Source: Richmond Times-Dispatch
Publication date: January 8, 2007
Jan. 8--In its quest to be a good environmental steward, Chesterfield County has turned to such decidedly unsexy tools as waterless urinals, porous pavement and high-efficiency lighting.
Taken individually, some of the features of the county's new community development service center might not seem like show-stoppers. But it's the collective effect Chesterfield is focusing on in its bid to produce another success story for the movement of so-called green building.
"A lot of people are looking for the home run," said Jay Stegmaier, deputy county administrator for management services. "And you do get a home run sometimes. But a lot of times, in a big organization, if you focus on the base hits, over time they can add up to home runs."
The three-story, 90,000- square-foot service center at the government complex off Iron Bridge Road is one of the latest examples of how green building -- construction designed to be environmentally friendly -- is gaining momentum among governments in the Richmond area.
In November, about 300 Chesterfield employees moved into the new building, whose interior features a number of energy-saving applications. Outside, the pavement used in the parking lots and various landscaping elements are designed to filter stormwater runoff to reduce pollution.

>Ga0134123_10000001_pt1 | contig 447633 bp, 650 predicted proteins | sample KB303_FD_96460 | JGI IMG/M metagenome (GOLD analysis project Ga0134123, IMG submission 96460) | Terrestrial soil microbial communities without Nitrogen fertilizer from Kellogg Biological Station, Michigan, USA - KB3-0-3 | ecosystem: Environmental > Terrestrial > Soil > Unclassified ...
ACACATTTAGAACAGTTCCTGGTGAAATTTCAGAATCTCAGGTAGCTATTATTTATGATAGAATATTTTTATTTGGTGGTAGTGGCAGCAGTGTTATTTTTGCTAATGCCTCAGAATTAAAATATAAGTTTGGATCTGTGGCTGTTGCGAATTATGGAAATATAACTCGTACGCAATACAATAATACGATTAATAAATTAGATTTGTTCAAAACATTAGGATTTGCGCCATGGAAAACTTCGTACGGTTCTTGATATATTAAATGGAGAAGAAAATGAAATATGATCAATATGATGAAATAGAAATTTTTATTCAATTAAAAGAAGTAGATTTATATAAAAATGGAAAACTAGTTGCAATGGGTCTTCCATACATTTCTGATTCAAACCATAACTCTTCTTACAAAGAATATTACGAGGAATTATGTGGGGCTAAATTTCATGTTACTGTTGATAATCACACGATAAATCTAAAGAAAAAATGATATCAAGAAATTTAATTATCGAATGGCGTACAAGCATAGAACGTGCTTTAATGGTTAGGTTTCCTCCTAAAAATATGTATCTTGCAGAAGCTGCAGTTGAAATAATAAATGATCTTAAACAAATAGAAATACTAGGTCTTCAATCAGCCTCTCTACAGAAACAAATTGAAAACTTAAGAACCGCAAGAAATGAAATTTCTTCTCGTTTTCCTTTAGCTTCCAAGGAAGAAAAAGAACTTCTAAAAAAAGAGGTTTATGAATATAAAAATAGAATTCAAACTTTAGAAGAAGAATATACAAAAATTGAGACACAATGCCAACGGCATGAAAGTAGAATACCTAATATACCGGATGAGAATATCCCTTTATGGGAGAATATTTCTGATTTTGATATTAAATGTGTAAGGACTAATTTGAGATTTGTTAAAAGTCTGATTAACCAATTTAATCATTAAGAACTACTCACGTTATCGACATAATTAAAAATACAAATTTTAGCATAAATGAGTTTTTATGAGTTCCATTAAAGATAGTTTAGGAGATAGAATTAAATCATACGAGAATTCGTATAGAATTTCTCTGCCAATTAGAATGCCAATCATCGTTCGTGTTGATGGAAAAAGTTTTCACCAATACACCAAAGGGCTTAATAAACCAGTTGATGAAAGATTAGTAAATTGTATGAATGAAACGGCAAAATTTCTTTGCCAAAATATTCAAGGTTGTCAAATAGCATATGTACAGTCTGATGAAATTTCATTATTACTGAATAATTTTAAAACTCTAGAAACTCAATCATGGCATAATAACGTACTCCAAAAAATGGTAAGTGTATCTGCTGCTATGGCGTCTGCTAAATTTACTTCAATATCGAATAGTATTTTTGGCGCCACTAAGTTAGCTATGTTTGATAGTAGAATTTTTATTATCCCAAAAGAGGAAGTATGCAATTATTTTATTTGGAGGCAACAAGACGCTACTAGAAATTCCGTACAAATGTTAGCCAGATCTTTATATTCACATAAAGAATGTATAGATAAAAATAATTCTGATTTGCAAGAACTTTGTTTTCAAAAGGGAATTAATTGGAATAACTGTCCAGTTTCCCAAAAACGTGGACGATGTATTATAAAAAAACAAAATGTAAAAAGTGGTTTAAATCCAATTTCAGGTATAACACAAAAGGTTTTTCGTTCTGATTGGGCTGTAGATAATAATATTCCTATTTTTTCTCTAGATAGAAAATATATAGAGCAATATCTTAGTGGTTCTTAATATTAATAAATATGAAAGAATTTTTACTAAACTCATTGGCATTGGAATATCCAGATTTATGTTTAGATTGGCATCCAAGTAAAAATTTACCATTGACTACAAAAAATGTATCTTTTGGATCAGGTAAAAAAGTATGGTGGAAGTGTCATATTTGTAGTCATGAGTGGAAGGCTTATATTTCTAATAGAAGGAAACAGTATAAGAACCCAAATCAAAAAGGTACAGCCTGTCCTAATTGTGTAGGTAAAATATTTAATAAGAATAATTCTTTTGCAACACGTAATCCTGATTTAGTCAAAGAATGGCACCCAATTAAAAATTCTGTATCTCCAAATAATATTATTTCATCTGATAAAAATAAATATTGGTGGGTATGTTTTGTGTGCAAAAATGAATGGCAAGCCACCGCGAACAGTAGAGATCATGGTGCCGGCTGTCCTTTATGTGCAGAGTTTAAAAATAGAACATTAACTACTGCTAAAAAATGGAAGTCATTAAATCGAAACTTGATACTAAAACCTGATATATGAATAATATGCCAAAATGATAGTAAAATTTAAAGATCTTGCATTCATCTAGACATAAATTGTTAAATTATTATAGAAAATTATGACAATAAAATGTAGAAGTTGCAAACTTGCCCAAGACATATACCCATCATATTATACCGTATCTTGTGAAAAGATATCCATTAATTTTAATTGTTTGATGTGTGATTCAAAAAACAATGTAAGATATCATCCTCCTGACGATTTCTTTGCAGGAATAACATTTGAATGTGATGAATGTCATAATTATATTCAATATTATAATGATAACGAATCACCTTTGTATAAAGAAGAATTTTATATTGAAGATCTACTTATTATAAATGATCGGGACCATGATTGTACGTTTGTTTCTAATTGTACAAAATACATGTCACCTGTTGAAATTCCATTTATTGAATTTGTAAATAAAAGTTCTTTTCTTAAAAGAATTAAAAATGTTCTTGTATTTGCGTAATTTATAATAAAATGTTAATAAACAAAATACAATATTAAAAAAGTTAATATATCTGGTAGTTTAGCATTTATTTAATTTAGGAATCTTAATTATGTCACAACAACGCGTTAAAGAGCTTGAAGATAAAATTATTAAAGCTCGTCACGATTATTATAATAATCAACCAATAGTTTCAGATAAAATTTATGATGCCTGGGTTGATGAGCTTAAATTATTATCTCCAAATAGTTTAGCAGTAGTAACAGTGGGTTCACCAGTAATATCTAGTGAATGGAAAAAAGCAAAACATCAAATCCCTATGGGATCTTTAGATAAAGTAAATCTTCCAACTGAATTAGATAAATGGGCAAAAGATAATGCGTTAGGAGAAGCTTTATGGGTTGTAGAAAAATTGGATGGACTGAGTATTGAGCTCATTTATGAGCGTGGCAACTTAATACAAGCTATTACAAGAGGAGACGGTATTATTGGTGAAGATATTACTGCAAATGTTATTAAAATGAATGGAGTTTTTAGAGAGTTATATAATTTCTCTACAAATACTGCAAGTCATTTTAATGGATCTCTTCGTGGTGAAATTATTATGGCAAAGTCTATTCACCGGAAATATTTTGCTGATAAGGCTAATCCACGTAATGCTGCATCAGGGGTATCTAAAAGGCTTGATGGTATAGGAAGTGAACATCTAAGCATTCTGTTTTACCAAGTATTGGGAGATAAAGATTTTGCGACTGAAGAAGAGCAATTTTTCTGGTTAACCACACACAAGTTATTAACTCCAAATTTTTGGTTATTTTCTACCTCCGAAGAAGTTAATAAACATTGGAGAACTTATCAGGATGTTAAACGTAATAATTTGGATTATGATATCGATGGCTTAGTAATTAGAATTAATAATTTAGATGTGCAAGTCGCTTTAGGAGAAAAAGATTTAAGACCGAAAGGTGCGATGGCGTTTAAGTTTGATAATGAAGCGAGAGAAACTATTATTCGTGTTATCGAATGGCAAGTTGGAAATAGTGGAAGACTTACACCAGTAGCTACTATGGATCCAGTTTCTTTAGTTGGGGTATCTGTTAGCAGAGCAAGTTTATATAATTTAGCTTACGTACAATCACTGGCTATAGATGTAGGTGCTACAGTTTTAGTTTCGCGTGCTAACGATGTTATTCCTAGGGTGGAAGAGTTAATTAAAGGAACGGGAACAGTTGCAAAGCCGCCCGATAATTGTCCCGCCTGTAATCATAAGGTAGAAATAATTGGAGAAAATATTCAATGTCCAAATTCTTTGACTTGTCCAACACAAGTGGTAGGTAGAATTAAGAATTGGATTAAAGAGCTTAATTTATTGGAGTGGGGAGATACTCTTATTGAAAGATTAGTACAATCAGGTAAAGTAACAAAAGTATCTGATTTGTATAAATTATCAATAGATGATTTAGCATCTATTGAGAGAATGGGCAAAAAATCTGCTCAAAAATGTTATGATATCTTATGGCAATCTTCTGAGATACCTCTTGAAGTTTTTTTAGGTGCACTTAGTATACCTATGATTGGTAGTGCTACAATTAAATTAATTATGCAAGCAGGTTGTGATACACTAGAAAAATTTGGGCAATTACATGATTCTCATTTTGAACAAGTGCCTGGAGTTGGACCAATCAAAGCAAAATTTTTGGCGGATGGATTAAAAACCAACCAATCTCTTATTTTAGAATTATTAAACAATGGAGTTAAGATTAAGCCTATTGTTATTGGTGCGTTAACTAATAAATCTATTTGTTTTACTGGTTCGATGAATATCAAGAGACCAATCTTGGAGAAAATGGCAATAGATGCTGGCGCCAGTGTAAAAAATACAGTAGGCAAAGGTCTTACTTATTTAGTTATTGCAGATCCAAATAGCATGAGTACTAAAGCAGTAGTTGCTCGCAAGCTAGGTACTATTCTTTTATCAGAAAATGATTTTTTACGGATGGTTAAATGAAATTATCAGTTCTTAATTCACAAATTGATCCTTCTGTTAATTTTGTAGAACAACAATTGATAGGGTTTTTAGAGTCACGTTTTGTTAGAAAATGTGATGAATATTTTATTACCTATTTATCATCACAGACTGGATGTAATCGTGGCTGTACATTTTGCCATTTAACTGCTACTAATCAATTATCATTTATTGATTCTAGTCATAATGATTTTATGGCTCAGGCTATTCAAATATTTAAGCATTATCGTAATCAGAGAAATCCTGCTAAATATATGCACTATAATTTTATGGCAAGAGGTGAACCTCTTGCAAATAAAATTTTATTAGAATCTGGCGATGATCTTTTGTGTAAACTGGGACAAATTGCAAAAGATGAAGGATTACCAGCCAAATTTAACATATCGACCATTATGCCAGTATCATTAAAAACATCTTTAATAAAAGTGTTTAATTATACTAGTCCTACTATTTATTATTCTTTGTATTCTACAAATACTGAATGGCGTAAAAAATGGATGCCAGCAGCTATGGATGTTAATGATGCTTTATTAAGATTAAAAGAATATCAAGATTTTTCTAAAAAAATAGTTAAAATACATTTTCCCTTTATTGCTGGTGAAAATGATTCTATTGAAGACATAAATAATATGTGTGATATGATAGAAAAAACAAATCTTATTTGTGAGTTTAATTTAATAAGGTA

"We, in essence, used this new building as a test case," Steg- maier said, "and we're evaluating the results on that. The plan is to incorporate the things that worked for us in future buildings."
Chesterfield's stewardship efforts don't end there. The county is considering adding hybrids to its vehicle fleet and using biodiesel fuels.
County employees also addressed the heavy volume of cans of aerosol paint used to line the ballfields throughout Chesterfield. Employees designed a battery-powered paint sprayer that uses a water-based latex paint, resulting in a product that not only costs less but reduces emissions and hazardous aerosol-can wastes.
Environmental initiatives are not unique to Chesterfield.
The Virginia Department of Environmental Quality is developing a scorecard for other state agencies to use to earn recognition for environmental awareness. Green building would be a part of the campaign.
The Virginia Housing Development Authority has a low-income housing tax-credit program where applicants get points for meeting certain green-building standards.
Henrico County has long made it a practice in its construction-approval process to focus on green spaces, landscaping and tree preservation.
And Hanover County last fall opened Kersey Creek Elementary School, which in addition to employing a number of green-building elements also uses environmentally friendly cleaning products.
The Richmond Redevelopment and Housing Authority incorporates green-building methods in its new construction projects, and the Richmond City Council passed a resolution in November to establish a green-building advisory commission.
Councilman Chris A. Hilbert, 3rd District, said he wants the city to do more.
"The main thing the government can do, in my opinion, is lead by example," he said.
Hilbert wants the city to establish policies for green building and better environmental stewardship, and to look at creating incentive programs for the private sector.
"Green building is not just for tree huggers anymore," he said. "It really is an issue that, in my opinion, relates to national security. We really need to not depend so much on regions of the world that are unstable in terms of their resources. And part of the equation is green building."
Contact staff writer Joe Macenka at firstname.lastname@example.org or (804) 649-6804.
Copyright (c) 2007, Richmond Times-Dispatch
Distributed by McClatchy-Tribune Business News.
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